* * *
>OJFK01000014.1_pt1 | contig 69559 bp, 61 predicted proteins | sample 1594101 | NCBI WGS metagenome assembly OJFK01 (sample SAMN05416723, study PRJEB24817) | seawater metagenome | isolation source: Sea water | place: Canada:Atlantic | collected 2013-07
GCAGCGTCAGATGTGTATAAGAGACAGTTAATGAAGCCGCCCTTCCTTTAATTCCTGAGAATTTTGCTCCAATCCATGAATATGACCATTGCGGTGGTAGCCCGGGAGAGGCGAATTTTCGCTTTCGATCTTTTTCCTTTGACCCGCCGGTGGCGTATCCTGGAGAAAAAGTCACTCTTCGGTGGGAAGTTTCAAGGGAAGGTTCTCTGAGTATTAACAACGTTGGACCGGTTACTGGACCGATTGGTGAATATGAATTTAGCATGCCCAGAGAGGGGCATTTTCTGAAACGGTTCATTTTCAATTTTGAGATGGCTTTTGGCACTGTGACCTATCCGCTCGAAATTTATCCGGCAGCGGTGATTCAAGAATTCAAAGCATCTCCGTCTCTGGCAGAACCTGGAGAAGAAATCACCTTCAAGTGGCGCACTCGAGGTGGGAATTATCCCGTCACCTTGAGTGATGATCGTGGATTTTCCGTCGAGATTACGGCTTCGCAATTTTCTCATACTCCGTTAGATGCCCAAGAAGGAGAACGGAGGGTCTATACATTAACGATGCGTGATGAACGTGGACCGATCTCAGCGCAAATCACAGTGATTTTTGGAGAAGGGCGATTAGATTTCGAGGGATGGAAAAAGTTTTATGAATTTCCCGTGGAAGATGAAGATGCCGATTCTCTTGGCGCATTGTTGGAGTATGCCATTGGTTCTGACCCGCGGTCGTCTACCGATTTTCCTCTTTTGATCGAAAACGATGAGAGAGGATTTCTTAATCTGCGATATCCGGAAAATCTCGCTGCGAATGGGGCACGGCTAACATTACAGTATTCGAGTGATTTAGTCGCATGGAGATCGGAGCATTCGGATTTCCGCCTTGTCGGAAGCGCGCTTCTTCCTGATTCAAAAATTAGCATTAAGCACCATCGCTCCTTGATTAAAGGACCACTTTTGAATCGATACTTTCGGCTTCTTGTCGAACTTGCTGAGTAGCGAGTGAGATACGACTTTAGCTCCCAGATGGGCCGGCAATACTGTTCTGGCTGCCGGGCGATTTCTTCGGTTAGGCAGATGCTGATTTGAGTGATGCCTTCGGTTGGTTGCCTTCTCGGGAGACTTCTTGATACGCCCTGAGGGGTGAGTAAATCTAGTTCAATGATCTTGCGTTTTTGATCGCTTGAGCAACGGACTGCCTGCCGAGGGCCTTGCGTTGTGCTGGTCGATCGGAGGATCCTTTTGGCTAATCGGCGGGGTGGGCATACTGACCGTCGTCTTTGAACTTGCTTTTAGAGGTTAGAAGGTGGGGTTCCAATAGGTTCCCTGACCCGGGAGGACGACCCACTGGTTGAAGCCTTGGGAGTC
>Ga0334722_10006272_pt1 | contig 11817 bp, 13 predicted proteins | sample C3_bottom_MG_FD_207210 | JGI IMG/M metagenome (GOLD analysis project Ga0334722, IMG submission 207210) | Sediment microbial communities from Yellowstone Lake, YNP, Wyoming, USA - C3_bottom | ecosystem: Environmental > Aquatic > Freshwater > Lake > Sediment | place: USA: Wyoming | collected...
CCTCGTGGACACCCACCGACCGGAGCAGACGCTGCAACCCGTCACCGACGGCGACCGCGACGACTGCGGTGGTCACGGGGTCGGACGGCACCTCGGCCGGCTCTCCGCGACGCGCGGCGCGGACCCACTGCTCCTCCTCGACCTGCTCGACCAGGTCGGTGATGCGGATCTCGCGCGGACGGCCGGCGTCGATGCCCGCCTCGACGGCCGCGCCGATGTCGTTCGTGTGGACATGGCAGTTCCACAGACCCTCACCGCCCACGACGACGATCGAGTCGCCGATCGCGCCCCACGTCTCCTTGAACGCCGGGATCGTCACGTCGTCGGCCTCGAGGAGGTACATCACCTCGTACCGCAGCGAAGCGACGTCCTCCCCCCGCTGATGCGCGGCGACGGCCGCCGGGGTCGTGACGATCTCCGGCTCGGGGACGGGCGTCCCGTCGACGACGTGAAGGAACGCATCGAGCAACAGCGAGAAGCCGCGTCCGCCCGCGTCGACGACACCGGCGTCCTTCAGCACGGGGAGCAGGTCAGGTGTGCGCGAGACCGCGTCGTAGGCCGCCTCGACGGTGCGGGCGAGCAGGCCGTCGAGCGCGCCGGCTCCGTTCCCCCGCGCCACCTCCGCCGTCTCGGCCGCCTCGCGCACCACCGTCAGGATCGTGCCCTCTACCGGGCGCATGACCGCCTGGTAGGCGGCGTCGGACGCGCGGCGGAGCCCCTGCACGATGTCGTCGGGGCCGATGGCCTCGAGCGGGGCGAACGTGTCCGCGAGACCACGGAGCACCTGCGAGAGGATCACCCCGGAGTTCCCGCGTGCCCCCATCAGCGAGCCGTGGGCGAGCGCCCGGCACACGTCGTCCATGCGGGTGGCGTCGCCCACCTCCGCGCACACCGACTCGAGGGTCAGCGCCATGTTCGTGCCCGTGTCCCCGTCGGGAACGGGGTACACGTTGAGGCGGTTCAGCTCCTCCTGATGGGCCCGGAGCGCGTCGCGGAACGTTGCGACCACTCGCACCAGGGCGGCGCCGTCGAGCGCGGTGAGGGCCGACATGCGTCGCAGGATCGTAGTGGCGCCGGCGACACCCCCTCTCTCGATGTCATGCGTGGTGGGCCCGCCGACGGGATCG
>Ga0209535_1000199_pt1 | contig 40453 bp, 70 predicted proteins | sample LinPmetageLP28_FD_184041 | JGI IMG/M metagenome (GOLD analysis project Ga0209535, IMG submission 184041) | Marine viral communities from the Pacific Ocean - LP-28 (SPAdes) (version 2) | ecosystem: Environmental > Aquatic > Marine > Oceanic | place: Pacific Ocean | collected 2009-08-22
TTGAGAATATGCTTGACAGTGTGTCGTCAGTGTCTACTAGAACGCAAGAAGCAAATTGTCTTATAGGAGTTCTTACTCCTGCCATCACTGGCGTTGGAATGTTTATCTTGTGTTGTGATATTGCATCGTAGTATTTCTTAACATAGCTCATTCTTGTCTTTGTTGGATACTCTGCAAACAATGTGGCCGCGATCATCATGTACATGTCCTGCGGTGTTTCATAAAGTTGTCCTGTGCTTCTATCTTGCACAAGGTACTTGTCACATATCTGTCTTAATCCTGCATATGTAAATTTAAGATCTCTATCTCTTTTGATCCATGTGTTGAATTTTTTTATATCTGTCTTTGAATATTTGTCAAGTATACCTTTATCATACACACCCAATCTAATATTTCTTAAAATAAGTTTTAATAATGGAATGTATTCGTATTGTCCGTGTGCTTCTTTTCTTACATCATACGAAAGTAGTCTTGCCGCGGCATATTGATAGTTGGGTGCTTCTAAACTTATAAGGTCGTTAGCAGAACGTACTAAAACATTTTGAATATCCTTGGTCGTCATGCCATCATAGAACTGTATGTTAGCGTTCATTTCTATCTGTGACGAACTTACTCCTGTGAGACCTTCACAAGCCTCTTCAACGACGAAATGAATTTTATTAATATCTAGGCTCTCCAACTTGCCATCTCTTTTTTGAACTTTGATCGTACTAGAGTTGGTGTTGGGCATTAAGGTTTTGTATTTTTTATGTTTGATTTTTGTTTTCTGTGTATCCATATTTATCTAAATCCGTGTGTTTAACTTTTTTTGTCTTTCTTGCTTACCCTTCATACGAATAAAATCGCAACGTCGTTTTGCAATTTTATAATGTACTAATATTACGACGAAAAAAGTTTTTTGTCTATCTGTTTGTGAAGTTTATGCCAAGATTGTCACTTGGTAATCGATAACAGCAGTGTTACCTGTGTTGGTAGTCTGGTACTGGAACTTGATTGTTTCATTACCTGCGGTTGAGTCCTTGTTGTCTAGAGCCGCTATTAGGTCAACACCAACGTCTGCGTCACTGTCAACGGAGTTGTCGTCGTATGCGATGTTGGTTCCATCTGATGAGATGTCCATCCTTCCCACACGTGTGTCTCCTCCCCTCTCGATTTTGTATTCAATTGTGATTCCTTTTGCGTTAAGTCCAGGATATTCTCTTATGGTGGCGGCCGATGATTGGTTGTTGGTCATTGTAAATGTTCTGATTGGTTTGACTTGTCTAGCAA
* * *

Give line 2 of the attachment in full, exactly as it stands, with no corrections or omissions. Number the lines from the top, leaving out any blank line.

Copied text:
GCAGCGTCAGATGTGTATAAGAGACAGTTAATGAAGCCGCCCTTCCTTTAATTCCTGAGAATTTTGCTCCAATCCATGAATATGACCATTGCGGTGGTAGCCCGGGAGAGGCGAATTTTCGCTTTCGATCTTTTTCCTTTGACCCGCCGGTGGCGTATCCTGGAGAAAAAGTCACTCTTCGGTGGGAAGTTTCAAGGGAAGGTTCTCTGAGTATTAACAACGTTGGACCGGTTACTGGACCGATTGGTGAATATGAATTTAGCATGCCCAGAGAGGGGCATTTTCTGAAACGGTTCATTTTCAATTTTGAGATGGCTTTTGGCACTGTGACCTATCCGCTCGAAATTTATCCGGCAGCGGTGATTCAAGAATTCAAAGCATCTCCGTCTCTGGCAGAACCTGGAGAAGAAATCACCTTCAAGTGGCGCACTCGAGGTGGGAATTATCCCGTCACCTTGAGTGATGATCGTGGATTTTCCGTCGAGATTACGGCTTCGCAATTTTCTCATACTCCGTTAGATGCCCAAGAAGGAGAACGGAGGGTCTATACATTAACGATGCGTGATGAACGTGGACCGATCTCAGCGCAAATCACAGTGATTTTTGGAGAAGGGCGATTAGATTTCGAGGGATGGAAAAAGTTTTATGAATTTCCCGTGGAAGATGAAGATGCCGATTCTCTTGGCGCATTGTTGGAGTATGCCATTGGTTCTGACCCGCGGTCGTCTACCGATTTTCCTCTTTTGATCGAAAACGATGAGAGAGGATTTCTTAATCTGCGATATCCGGAAAATCTCGCTGCGAATGGGGCACGGCTAACATTACAGTATTCGAGTGATTTAGTCGCATGGAGATCGGAGCATTCGGATTTCCGCCTTGTCGGAAGCGCGCTTCTTCCTGATTCAAAAATTAGCATTAAGCACCATCGCTCCTTGATTAAAGGACCACTTTTGAATCGATACTTTCGGCTTCTTGTCGAACTTGCTGAGTAGCGAGTGAGATACGACTTTAGCTCCCAGATGGGCCGGCAATACTGTTCTGGCTGCCGGGCGATTTCTTCGGTTAGGCAGATGCTGATTTGAGTGATGCCTTCGGTTGGTTGCCTTCTCGGGAGACTTCTTGATACGCCCTGAGGGGTGAGTAAATCTAGTTCAATGATCTTGCGTTTTTGATCGCTTGAGCAACGGACTGCCTGCCGAGGGCCTTGCGTTGTGCTGGTCGATCGGAGGATCCTTTTGGCTAATCGGCGGGGTGGGCATACTGACCGTCGTCTTTGAACTTGCTTTTAGAGGTTAGAAGGTGGGGTTCCAATAGGTTCCCTGACCCGGGAGGACGACCCACTGGTTGAAGCCTTGGGAGTC